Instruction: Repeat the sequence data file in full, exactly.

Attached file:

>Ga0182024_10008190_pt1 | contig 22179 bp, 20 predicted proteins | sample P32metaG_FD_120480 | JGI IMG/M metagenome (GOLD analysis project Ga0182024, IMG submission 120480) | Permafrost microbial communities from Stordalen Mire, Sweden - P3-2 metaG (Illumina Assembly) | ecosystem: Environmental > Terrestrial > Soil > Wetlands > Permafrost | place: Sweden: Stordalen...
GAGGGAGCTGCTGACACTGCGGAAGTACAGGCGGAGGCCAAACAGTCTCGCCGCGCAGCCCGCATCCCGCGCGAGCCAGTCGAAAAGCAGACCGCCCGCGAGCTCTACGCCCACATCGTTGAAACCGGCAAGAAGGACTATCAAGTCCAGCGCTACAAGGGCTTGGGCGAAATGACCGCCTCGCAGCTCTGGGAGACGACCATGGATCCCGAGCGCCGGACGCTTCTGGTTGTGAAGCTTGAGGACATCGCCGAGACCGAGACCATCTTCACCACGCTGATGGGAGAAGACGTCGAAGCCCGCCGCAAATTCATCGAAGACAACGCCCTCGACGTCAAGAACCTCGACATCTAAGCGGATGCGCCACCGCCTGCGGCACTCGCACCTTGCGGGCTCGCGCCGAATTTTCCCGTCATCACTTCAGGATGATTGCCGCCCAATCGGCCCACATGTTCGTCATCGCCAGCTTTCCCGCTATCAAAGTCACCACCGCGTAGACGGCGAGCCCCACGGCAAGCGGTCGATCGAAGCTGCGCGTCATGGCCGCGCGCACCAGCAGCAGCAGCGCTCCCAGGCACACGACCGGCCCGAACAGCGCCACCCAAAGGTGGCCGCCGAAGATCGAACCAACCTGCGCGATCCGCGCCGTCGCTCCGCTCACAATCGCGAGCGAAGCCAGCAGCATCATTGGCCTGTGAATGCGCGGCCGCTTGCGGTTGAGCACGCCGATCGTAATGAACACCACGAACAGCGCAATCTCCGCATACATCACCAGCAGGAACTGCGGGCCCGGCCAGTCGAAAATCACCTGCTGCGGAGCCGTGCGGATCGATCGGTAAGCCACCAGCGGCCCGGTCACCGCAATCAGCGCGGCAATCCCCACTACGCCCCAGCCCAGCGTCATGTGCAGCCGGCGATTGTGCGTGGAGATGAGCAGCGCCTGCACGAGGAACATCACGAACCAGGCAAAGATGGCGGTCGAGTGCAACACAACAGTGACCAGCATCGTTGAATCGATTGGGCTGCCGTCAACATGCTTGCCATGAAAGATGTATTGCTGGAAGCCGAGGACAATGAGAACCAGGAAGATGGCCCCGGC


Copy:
>Ga0182024_10008190_pt1 | contig 22179 bp, 20 predicted proteins | sample P32metaG_FD_120480 | JGI IMG/M metagenome (GOLD analysis project Ga0182024, IMG submission 120480) | Permafrost microbial communities from Stordalen Mire, Sweden - P3-2 metaG (Illumina Assembly) | ecosystem: Environmental > Terrestrial > Soil > Wetlands > Permafrost | place: Sweden: Stordalen...
GAGGGAGCTGCTGACACTGCGGAAGTACAGGCGGAGGCCAAACAGTCTCGCCGCGCAGCCCGCATCCCGCGCGAGCCAGTCGAAAAGCAGACCGCCCGCGAGCTCTACGCCCACATCGTTGAAACCGGCAAGAAGGACTATCAAGTCCAGCGCTACAAGGGCTTGGGCGAAATGACCGCCTCGCAGCTCTGGGAGACGACCATGGATCCCGAGCGCCGGACGCTTCTGGTTGTGAAGCTTGAGGACATCGCCGAGACCGAGACCATCTTCACCACGCTGATGGGAGAAGACGTCGAAGCCCGCCGCAAATTCATCGAAGACAACGCCCTCGACGTCAAGAACCTCGACATCTAAGCGGATGCGCCACCGCCTGCGGCACTCGCACCTTGCGGGCTCGCGCCGAATTTTCCCGTCATCACTTCAGGATGATTGCCGCCCAATCGGCCCACATGTTCGTCATCGCCAGCTTTCCCGCTATCAAAGTCACCACCGCGTAGACGGCGAGCCCCACGGCAAGCGGTCGATCGAAGCTGCGCGTCATGGCCGCGCGCACCAGCAGCAGCAGCGCTCCCAGGCACACGACCGGCCCGAACAGCGCCACCCAAAGGTGGCCGCCGAAGATCGAACCAACCTGCGCGATCCGCGCCGTCGCTCCGCTCACAATCGCGAGCGAAGCCAGCAGCATCATTGGCCTGTGAATGCGCGGCCGCTTGCGGTTGAGCACGCCGATCGTAATGAACACCACGAACAGCGCAATCTCCGCATACATCACCAGCAGGAACTGCGGGCCCGGCCAGTCGAAAATCACCTGCTGCGGAGCCGTGCGGATCGATCGGTAAGCCACCAGCGGCCCGGTCACCGCAATCAGCGCGGCAATCCCCACTACGCCCCAGCCCAGCGTCATGTGCAGCCGGCGATTGTGCGTGGAGATGAGCAGCGCCTGCACGAGGAACATCACGAACCAGGCAAAGATGGCGGTCGAGTGCAACACAACAGTGACCAGCATCGTTGAATCGATTGGGCTGCCGTCAACATGCTTGCCATGAAAGATGTATTGCTGGAAGCCGAGGACAATGAGAACCAGGAAGATGGCCCCGGC